Palo Alto, CA, U.S.A. --- (METERING.COM) --- March 12, 2013 - Choices for car buyers appear to be a key factor in the decision to buy electric vehicles, according to results from a survey of South Texas consumers conducted by the Electric Power Research Institute (EPRI).
Of those surveyed, 81 percent expressed willingness to pay more for an electric vehicle (46 percent) or pay the same (35 percent) as a conventional vehicle, if it were available in the make and model of their choice.
Further, of those consumers giving serious consideration to buying an electric vehicle, 8 percent would choose a plug-in while 21 percent would choose a hybrid electric, pointing to growing consumer confidence in alternatives to conventional gasoline-powered vehicles.
The survey involved more than 2,000 residents under CenterPoint Energy in Houston and CPS Energy in San Antonio.
According to EPRI, the survey results point to consumer education as a primary factor in addressing uncertainties and misconceptions about electric vehicle performance and reliability. More new car buyers indicated an electric vehicle preference once they were familiar with electric vehicle operation and performance.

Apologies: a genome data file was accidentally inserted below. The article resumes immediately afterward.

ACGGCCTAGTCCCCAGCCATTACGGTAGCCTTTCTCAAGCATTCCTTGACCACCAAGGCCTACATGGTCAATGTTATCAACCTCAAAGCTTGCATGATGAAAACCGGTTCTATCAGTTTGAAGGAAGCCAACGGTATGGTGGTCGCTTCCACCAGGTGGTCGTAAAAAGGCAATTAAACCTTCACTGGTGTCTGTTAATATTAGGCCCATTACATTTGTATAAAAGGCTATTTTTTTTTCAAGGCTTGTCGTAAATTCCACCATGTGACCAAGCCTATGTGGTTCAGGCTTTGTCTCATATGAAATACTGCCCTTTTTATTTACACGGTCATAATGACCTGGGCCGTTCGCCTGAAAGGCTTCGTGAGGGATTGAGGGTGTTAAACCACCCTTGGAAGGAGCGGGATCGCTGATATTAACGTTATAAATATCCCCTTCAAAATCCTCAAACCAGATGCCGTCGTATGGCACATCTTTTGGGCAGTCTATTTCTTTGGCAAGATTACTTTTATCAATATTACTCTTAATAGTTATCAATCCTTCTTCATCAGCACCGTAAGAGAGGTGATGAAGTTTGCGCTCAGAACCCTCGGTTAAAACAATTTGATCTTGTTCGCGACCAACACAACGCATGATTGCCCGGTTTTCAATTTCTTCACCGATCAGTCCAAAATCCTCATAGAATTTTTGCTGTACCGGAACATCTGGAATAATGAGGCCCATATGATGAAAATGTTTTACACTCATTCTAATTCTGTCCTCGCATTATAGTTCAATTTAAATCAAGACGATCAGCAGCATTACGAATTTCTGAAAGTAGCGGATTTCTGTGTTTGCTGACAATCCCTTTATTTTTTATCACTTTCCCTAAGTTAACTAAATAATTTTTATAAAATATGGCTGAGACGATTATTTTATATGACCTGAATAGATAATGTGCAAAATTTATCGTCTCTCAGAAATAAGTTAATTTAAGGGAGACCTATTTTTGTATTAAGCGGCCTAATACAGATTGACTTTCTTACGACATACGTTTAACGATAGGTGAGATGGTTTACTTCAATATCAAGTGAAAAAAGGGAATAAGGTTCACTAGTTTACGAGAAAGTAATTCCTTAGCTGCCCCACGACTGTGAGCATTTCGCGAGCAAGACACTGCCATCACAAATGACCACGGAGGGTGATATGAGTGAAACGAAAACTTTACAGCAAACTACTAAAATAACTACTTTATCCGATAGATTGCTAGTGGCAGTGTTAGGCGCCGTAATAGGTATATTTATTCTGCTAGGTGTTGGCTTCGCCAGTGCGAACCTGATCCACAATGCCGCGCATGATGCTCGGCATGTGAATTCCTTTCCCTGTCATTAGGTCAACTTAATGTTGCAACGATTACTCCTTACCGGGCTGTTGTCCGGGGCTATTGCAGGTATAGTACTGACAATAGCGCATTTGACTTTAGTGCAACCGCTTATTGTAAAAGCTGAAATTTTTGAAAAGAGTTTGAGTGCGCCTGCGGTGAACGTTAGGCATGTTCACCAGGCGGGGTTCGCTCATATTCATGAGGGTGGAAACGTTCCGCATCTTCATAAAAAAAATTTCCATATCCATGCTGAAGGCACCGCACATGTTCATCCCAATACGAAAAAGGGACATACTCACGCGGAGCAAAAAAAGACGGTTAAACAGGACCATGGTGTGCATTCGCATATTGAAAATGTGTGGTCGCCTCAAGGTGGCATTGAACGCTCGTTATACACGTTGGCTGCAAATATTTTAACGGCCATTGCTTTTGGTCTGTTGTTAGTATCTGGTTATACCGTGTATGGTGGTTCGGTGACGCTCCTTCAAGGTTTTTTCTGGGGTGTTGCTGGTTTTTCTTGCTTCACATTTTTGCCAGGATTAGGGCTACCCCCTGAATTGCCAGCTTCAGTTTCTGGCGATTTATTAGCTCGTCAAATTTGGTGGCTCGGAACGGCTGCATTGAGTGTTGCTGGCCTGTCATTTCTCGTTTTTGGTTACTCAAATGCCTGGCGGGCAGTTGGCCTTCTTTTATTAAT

Some consumers who initially indicated they intended to buy a used car, opted to purchase a new PEV after becoming more knowledgeable about the advantages of an electric vehicle. A majority of those respondents said they would choose a plug-in or hybrid electric vehicle, an indicator they may not be willing to wait to own a plug-in or hybrid electric.
Assuming that electric vehicles could capture a similar percentage of market share, approximately 1.5 percent more new car purchasers would choose a plug-in or a hybrid electric vehicle.
“While electric vehicle sales have not yet met some manufacturers’ sales forecasts, there are persuasive indicators from consumers that those expectations may ultimately be met or exceeded,” said Mark Duvall, director of Electric Transportation research for EPRI.
The survey also highlighted that consumers strongly indicated that they will rely on their utility for the information and charging infrastructure needed for both the vehicle purchase and operation. They believe that utilities should provide fast charging availability and charging flexibility, however, their willingness to pay lags behind what these facilities are likely to cost. More than half also said they prefer an un¬restricted, fixed price charging plan over plans that offer discounts for elective (but more expensive) or restricted night-time charging.